Improving human capital accumulation requires a life-cycle approach. The discussion below focuses on four critical pillars of human capital accumulation. Focus on these pillars can help policymakers design and implement key policy measures to boost the country’s human capital and labor productivity. The lifecycle approach highlights the importance of early intervention, where the returns to investment are larger at earlier stages of the life cycle. While the pillars are presented separately, it is worth noting that these policy areas are inter-connected given the continuous nature of human capital accumulation.
Lower fertility and better reproductive health are associated with improved maternal and child health, and also greater female labor force participation. Evidence reveals that women who delay, space, or limit childbirth have more opportunities to allocate their time and resources toward investing in each child’s health and education, leading to a reduced fertility rate, higher birth weights, lower levels of child mortality, better child nutrition, and improved cognitive development (Barham, 2009; Nishta, 2005). Access to reproductive health services and family planning helps women better control the timing and number of births, which in turn enables women to redirect resources toward schooling, job training, and working outside the home. Moreover, children who have benefited from their mother’s quantity-quality trade-offs may also be presented with greater opportunities in the future (Joshi, 2012).
Lowering fertility is a precondition for Pakistan to realize its demographic dividend. A demographic dividend occurs when dependency rates decline and this boosts growth, partly through increased savings and investment, and increased female labor participation. As countries develop, they tend to move through the various phases of the demographic transition process. In the first phase, the increase in the number of children is proportionally larger than the increase in the working age population, leading to a decrease of working age population share. As income and education improves, fertility and mortality rates decline, and there is an increase in the share of working age population. This is the stage of the demographic transition that provides the initial condition for the demographic dividend. Further declines in fertility rates will be necessary, together with simultaneous improvements in educational attainment and labor productivity for Pakistan to benefit from a demographic dividend. (For more details, refer to the Pakistan@100 policy note ‘Human Capital’.)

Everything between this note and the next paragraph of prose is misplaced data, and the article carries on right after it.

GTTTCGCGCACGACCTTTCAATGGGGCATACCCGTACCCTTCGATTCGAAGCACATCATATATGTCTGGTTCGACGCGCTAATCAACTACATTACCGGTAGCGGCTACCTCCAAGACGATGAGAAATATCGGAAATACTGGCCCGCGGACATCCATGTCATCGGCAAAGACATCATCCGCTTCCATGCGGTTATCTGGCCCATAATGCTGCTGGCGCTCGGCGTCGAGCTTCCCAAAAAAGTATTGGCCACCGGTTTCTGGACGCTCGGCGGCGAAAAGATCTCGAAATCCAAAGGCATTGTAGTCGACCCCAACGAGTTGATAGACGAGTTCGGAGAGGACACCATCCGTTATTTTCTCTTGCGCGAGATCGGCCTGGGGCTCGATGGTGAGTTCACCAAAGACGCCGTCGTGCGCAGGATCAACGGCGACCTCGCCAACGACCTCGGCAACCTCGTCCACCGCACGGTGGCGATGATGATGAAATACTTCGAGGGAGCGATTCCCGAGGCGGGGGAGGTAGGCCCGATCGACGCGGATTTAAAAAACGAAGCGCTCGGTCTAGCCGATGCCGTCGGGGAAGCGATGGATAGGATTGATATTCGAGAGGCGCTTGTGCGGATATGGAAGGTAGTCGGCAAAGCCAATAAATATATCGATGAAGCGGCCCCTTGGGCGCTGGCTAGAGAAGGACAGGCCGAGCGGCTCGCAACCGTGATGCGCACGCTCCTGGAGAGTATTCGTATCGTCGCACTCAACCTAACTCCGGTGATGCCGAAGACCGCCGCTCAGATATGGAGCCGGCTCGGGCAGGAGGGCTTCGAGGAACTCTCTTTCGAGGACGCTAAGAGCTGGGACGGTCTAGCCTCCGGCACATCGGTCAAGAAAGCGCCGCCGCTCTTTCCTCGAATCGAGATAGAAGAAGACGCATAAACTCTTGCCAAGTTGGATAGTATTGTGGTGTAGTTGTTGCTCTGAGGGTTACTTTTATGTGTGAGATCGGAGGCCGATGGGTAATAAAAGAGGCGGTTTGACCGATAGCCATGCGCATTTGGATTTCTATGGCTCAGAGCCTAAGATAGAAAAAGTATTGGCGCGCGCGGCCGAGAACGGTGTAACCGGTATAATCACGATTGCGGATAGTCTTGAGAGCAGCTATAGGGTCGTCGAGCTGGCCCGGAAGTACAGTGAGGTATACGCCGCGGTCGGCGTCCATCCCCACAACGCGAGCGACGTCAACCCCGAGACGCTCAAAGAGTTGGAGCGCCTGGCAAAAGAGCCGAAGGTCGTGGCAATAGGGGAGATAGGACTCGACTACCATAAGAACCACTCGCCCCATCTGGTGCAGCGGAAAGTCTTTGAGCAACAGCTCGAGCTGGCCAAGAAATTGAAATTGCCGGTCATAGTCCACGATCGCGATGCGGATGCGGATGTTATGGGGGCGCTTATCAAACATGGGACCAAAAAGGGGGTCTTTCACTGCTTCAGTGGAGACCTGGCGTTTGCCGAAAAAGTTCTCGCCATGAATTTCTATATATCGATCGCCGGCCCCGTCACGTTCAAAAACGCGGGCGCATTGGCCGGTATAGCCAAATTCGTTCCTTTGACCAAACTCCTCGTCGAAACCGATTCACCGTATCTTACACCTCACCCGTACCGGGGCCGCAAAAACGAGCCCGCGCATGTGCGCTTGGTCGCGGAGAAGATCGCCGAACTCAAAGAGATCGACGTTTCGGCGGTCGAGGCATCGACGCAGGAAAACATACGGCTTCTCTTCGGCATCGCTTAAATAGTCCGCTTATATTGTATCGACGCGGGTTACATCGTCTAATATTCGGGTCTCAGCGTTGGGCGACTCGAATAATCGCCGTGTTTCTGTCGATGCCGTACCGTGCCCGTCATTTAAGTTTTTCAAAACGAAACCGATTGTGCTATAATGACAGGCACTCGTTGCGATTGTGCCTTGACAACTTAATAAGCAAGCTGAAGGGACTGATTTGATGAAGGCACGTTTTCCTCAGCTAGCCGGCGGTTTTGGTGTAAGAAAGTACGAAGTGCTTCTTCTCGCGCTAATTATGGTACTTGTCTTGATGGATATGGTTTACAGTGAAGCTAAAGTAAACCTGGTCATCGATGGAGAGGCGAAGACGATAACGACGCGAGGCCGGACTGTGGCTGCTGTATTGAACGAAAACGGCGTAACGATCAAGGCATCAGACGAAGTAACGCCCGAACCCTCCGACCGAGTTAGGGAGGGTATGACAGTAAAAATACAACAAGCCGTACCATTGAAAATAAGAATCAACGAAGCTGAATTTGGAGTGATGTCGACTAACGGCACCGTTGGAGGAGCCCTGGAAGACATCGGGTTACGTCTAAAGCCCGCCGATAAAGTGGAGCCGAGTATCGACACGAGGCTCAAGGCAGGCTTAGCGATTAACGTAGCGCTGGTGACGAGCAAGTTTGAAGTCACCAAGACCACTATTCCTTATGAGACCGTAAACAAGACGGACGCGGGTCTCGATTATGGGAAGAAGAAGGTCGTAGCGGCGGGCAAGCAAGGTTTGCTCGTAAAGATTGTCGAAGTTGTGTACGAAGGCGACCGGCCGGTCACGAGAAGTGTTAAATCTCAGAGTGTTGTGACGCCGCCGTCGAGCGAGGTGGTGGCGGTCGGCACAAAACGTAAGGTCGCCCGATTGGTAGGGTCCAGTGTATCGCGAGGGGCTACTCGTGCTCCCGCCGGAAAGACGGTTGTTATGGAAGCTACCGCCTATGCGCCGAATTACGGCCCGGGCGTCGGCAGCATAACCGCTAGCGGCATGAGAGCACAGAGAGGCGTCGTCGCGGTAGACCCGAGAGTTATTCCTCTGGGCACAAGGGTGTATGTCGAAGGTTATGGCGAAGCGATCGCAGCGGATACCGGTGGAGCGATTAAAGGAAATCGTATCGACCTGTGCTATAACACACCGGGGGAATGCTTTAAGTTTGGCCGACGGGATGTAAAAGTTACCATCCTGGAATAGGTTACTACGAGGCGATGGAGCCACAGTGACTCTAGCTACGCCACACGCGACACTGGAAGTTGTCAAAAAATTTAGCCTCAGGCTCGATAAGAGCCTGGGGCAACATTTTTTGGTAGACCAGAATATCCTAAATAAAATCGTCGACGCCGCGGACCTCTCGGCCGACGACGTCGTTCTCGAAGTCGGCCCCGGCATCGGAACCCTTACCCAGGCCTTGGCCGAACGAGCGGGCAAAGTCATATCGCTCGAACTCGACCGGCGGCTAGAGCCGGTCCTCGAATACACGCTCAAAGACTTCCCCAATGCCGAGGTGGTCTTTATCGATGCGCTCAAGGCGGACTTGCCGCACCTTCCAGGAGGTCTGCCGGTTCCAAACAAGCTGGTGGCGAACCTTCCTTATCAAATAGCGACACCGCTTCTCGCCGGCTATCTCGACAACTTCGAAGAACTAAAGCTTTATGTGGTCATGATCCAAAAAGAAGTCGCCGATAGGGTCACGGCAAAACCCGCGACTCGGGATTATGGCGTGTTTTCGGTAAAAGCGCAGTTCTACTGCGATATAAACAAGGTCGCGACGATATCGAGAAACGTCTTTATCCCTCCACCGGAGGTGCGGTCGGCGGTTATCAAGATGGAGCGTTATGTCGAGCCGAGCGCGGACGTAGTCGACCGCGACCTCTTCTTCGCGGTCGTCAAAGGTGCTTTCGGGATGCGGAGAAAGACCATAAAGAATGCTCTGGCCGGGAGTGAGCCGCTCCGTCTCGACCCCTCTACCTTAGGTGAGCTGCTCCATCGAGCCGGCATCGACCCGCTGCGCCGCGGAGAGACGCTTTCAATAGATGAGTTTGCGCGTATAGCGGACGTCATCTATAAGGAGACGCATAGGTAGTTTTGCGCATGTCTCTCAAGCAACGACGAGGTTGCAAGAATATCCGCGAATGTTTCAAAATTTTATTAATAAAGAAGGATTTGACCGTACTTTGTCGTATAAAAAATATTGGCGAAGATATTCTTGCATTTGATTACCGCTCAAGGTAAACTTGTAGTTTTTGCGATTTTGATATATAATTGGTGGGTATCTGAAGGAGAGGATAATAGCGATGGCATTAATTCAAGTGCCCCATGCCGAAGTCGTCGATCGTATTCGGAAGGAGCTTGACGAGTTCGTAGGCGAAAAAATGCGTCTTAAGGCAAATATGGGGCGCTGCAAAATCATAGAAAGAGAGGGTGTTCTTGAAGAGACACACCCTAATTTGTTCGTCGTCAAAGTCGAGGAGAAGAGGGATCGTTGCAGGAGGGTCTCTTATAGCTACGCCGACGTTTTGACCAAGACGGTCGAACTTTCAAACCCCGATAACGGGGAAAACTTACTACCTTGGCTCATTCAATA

Pakistan continues to have substantially higher fertility rates than its peers, with little progress in reducing them over the past 25 years. While rapid fertility declines were observed in the 1990s, fertility rates have leveled off since the early 2000s. In 2015, women in Pakistan had an average of 3.7 children, higher than many regional counterparts (Figure 8). Considerable disparity in fertility rates persists across regions—women in urban areas have 3.2 children on average, compared with 4.2 children per woman in rural areas. In the context of Pakistan, where out-of-wedlock childbearing is limited, the fertility rate is determined by a host of factors, including age at first marriage, marriage rate, and total number of children. Women who marry at a young age have a higher number of childbearing years, and hence higher total fertility than women who marry older. A host of other factors also come into play, including lower educational levels and limited understanding of family planning methods, which contribute to higher fertility.
The average age at first marriage and the marriage rate have not changed much for women in Pakistan in recent years. The median age at first marriage rose from 19.1 years in FY07 to 19.6 years in FY13 (DHS, FY13). Although urban women tend to marry slightly later than rural women, about 90 percent of women are married by age 30 in urban and by age 28 in rural areas. Moreover, early marriage is persistent in rural areas, with roughly 46 percent of women being married by age 20, and one-quarter by age 18.
Pakistan’s contraceptive prevalence (share of married women using modern contraceptive methods) rose from 16 percent in 1990 to 38 percent in 2006, but declined to 26 percent in 2012 (DHS, FY13).
The low rate of contraceptive use is striking, as knowledge of contraception is almost universal in Pakistan (almost 99 percent of women reported being aware of modern contraceptive methods). There are considerable disparities in contraceptive prevalence rates across provinces, indicative of varying sociocultural constraints, with the rate highest in Punjab (29 percent) and lowest in Balochistan (16 percent).